Apple has spent the days since pretending to fertilize the living room rug. I mean his "garden beds." His version involves a lot more tractors than ours did.

The ground's finally clear of ice and snow and soft enough to work. Apple and I got peas and some lettuce in the dirt on Monday. Hopefully planting so soon after amending doesn't wreck them, but we'll take the chance.

The promise of more nutritious vegetables and thus more functional bodies and thus more resistance to colds and poisoned spinach and Lyme infections and cancer and antibiotic-resistant everything; taking a step in that direction was worth $80 of weirdo stuff. Plus we got to make a spreadsheet.

In our most wildly optimistic schemes, we'd someday be successful enough at providing our own food that our goal will turn to reducing inputs- things like seed and poultry feed- to the extent practical and sustainable for us. But rock dust we will import without reserve as we fix our soil, and import it in bulk so we'll hopefully spend much less per square foot. We plan to be doing quite a lot of ground. Because what's in this egg?


Whatever my chicken ate. What'd she eat? Stuff out of a bag. Is stuff out of a bag the best diet for you? 


It's not terribly exciting, either. We do feed the hens a lot of kitchen scraps, but it's not the main of the diet. Though being down to a measly two chickens now, it's probably not insubstantial. Especially with a 2-year-old regularly contributing quite a lot of his supper to the chickensnacks bucket.


So that's what's in my egg.

What would be in the egg if my hen were passing her time on grasses growing in soils that had been amended, chomping down on grasshoppers nibbling those same grasses? (Electric fencing will also be enthusiastically imported, without reserve.)

Same goes for your milk.

And, unless you have the resources and inclination to provide for large flocks of geriatric hens, cranky roosters, and a herd of stinky unproductive goat bucks, your meat, too.

And once our soils were minerally healed, our compost- full of the wastes from kitchen and animal (and if I got my way, the results of a composting toilet)- would be full of goodness too.

The arrow would loop.

Anyways. We bought some stuff and sprinkled it on the ground in the belief it will protect us from harm.

We may or may not be witches.


* Which I mean in the most affectionate way possible. Its weirdness is a reflection of my ignorance, not a judgement on the materials themselves. Don't want to offend the substances that are going to nourish my honored little 25'-square patch of ground.

Tuesday, April 7, 2015

What it Took to Finally Get Me to Make Pasta

$10 noodles, is what.

We're continuing to cut back on our grains here in CT, particularly wheat. But when you need something to put your stroganov on, and commercial rice noodles just ain't cutting it, and the lovely organic tagliatelle made with pastured eggs is $5.59 for 8.8 ounces, you can decide, standing there in the aisle, that if you're gonna eat noodles, you'll just make some noodles, by gum.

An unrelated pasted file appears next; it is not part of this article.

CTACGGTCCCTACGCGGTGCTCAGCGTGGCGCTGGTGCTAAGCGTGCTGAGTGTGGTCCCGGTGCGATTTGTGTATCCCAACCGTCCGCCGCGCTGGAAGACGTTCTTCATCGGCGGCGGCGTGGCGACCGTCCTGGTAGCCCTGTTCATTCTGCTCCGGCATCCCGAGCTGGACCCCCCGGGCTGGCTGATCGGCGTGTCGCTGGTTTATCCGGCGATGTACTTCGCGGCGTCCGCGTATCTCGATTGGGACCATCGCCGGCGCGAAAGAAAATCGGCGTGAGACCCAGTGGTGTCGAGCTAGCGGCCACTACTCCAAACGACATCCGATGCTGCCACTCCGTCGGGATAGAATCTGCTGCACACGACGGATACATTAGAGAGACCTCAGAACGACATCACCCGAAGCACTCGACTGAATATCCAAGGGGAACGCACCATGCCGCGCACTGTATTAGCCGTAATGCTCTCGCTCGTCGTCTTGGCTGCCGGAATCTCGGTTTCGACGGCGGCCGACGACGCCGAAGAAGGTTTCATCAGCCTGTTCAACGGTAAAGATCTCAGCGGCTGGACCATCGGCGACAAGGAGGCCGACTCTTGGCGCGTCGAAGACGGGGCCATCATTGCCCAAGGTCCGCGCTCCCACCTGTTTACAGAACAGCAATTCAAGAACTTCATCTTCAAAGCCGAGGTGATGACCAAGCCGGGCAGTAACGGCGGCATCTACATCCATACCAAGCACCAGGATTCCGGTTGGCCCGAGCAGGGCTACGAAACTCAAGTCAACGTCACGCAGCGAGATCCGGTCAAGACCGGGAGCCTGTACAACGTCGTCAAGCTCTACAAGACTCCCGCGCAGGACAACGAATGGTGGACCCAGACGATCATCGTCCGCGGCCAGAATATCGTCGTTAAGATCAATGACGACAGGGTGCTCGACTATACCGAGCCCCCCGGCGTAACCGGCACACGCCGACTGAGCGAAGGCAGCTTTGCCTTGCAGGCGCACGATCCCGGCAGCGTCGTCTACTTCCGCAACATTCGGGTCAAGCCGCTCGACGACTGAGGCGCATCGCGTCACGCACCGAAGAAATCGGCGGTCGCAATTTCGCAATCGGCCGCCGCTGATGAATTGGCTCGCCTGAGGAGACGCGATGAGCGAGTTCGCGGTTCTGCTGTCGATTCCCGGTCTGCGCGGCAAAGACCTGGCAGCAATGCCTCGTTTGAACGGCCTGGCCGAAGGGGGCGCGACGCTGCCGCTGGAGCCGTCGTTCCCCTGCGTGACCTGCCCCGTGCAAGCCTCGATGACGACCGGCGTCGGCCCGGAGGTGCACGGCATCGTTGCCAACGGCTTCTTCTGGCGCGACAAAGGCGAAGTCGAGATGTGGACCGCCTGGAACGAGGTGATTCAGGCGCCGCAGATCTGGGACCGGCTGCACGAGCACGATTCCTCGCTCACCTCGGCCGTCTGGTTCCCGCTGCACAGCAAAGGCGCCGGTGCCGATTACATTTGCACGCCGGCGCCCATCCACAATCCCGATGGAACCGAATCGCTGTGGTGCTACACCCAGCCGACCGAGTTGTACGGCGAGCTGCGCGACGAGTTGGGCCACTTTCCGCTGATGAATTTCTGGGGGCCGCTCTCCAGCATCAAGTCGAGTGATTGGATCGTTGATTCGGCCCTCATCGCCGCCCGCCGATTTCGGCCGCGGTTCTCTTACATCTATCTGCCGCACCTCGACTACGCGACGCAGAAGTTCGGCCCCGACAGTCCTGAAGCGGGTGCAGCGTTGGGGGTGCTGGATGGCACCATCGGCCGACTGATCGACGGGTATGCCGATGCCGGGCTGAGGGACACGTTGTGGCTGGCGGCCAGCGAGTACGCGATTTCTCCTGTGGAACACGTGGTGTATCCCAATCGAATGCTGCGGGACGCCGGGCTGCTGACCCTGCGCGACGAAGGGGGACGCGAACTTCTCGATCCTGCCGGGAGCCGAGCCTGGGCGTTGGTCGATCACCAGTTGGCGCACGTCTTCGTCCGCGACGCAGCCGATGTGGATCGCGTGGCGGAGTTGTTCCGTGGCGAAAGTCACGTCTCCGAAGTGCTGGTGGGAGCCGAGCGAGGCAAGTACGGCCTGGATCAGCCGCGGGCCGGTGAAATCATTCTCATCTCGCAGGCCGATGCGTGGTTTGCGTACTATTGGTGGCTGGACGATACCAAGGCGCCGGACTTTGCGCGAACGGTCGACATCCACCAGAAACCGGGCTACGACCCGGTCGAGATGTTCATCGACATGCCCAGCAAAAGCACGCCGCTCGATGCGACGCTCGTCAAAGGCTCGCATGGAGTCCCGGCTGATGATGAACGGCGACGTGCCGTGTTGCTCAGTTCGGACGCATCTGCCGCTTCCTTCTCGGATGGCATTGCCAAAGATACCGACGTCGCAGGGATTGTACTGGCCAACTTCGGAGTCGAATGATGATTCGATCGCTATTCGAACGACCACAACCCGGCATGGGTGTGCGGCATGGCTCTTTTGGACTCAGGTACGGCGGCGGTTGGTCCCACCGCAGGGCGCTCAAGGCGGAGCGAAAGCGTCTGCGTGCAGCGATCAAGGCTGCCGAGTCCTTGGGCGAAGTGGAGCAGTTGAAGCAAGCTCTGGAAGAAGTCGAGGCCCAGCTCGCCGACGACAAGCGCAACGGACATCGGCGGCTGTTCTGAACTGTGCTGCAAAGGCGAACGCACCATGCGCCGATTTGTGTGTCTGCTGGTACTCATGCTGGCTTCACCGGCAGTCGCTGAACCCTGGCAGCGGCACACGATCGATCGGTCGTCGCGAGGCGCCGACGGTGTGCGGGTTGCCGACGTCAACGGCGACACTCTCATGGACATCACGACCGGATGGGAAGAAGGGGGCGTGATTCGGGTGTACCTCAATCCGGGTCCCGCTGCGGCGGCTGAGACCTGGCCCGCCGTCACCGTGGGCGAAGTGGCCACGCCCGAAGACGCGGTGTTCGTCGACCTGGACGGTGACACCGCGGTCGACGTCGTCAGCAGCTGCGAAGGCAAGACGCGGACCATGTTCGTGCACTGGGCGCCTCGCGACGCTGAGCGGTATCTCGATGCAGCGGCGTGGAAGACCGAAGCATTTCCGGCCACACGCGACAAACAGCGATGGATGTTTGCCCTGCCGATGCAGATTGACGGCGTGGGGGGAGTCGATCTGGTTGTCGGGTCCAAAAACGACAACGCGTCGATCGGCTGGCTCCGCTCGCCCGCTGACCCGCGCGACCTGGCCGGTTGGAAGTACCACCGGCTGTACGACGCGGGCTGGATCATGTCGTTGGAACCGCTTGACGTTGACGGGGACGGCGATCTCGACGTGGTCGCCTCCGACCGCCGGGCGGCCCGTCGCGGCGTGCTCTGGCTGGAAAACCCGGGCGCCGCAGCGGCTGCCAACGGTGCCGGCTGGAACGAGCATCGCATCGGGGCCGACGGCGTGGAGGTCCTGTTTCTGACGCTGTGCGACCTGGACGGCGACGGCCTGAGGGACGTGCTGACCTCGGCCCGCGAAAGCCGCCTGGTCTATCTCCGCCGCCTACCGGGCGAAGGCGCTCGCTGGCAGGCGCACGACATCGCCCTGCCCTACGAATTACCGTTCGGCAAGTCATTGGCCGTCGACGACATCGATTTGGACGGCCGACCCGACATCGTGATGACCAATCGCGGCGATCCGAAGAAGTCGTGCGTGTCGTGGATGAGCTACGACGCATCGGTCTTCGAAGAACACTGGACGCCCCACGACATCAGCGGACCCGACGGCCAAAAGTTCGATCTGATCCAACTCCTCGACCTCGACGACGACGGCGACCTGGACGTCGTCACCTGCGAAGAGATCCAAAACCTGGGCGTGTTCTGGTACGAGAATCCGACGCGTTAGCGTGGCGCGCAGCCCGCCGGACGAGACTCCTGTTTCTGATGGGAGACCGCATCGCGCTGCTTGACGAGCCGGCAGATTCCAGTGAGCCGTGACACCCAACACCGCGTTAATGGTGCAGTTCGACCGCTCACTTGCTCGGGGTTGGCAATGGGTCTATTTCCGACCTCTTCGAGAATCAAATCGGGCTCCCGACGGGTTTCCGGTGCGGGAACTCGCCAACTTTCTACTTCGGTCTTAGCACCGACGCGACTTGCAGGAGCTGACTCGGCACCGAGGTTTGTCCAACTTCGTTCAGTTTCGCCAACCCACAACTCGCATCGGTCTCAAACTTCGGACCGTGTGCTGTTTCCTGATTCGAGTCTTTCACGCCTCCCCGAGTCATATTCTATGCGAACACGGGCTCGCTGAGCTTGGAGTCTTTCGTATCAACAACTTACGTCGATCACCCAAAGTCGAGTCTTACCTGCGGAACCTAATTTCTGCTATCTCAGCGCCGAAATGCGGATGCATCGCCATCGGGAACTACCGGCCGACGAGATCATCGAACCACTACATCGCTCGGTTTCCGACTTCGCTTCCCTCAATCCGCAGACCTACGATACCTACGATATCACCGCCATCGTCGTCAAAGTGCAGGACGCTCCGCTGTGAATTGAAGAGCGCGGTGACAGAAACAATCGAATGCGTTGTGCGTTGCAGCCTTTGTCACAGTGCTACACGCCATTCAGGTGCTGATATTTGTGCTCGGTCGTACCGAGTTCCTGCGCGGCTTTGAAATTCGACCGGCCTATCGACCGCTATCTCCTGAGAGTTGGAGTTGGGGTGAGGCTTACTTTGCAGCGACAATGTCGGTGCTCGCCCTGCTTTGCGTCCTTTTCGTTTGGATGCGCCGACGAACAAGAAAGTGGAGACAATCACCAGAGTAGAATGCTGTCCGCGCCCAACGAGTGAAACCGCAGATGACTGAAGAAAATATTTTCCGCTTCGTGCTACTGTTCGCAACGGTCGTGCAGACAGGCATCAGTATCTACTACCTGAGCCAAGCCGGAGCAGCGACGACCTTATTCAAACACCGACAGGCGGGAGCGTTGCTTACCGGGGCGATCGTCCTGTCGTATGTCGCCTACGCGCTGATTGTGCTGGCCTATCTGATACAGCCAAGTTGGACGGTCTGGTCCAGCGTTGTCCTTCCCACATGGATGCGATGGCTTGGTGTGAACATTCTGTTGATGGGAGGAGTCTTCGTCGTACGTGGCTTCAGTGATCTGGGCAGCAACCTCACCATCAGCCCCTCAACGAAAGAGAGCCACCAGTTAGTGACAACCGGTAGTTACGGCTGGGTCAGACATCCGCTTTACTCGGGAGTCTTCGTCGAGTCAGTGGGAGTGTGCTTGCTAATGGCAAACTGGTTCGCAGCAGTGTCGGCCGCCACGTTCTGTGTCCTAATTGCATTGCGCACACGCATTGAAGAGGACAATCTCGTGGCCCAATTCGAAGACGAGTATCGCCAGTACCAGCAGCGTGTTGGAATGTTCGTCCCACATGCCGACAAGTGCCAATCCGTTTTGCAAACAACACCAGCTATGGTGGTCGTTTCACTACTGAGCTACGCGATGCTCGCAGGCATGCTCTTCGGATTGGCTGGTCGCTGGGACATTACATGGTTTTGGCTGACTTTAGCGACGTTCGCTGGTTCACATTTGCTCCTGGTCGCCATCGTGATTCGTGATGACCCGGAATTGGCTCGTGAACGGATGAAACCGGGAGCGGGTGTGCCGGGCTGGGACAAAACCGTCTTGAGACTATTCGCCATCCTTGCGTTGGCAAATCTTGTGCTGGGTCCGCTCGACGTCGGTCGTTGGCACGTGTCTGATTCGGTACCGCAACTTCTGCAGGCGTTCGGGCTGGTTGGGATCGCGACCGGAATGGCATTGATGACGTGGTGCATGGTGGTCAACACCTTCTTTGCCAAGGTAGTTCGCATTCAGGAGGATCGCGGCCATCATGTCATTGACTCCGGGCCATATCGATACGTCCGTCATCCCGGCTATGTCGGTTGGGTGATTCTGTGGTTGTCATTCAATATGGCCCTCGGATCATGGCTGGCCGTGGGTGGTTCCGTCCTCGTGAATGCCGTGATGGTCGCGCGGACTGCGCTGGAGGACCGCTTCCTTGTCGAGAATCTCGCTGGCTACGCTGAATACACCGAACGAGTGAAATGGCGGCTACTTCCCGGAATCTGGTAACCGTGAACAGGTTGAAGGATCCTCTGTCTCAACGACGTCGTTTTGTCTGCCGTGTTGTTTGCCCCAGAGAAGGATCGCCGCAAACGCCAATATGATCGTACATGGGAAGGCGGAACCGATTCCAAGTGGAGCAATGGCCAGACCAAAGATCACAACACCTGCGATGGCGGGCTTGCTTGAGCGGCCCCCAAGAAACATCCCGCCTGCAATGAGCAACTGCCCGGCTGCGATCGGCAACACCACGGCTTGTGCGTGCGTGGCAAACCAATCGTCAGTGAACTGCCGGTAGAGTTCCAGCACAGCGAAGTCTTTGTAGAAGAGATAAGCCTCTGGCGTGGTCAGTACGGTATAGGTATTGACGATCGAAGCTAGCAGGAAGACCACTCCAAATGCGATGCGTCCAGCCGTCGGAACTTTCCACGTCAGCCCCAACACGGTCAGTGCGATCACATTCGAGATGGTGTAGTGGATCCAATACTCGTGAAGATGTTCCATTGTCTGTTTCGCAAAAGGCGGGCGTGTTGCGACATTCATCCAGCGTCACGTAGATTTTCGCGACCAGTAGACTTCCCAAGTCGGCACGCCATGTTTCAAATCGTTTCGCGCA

And so you do.

Two dollars' worth total of organic commercial wheat and local eggs will get you a lovely pile of pillowy noodles totally unlike any pasta I'd eaten before. They were chewy and satisfying and very filling in away that a half-pound-ish of boughten noodles could never be.

Try it, seriously:

2 c all-purpose white flour (~0.6 lb; $1 in bulk at my co-op)
1/4 tsp salt
2 eggs + 2 egg yolks

Mix the flour and salt in a large bowl. Beat the eggs, then add to the flour. Combine thoroughly with your hands, then knead the dough into a ball. Flatten the ball to a disk ~1" thick, cover and rest for an hour or more. Roll the dough out to just thinner than you want your noodles, since they fluff when you cook em. Fold/cut your dough in whatever manner you like. Boil them for a couple minutes. Serve right away. Mmmm.

If your noodles are gonna sit for a while before you boil them, I recommend laying them out somewhere, not in a pile of folded up packets, or they will try to become a dough ball again. I guess if they were well-coated in flour, they might resist the call of the dough ball. In any case, they'll cook and eat just fine.

ingredients: flour, salt, eggs. that's it.

Soon-to-be-three-year-old rolling out dough after it's rested two hours.

slicing the folded dough strips into ribbons.


in the bowl with you, noodle

noodles cooking

not real pretty, but they were called to dough-ball-ness,
and were made by 3 amateurs, one of whom is still 2 years old.
they were pleasant little pillows, actually.

a noodle-loving, noodle-loving cherub who was so overwhelmed
with love for his homemade noodles, he forgot to use his fork.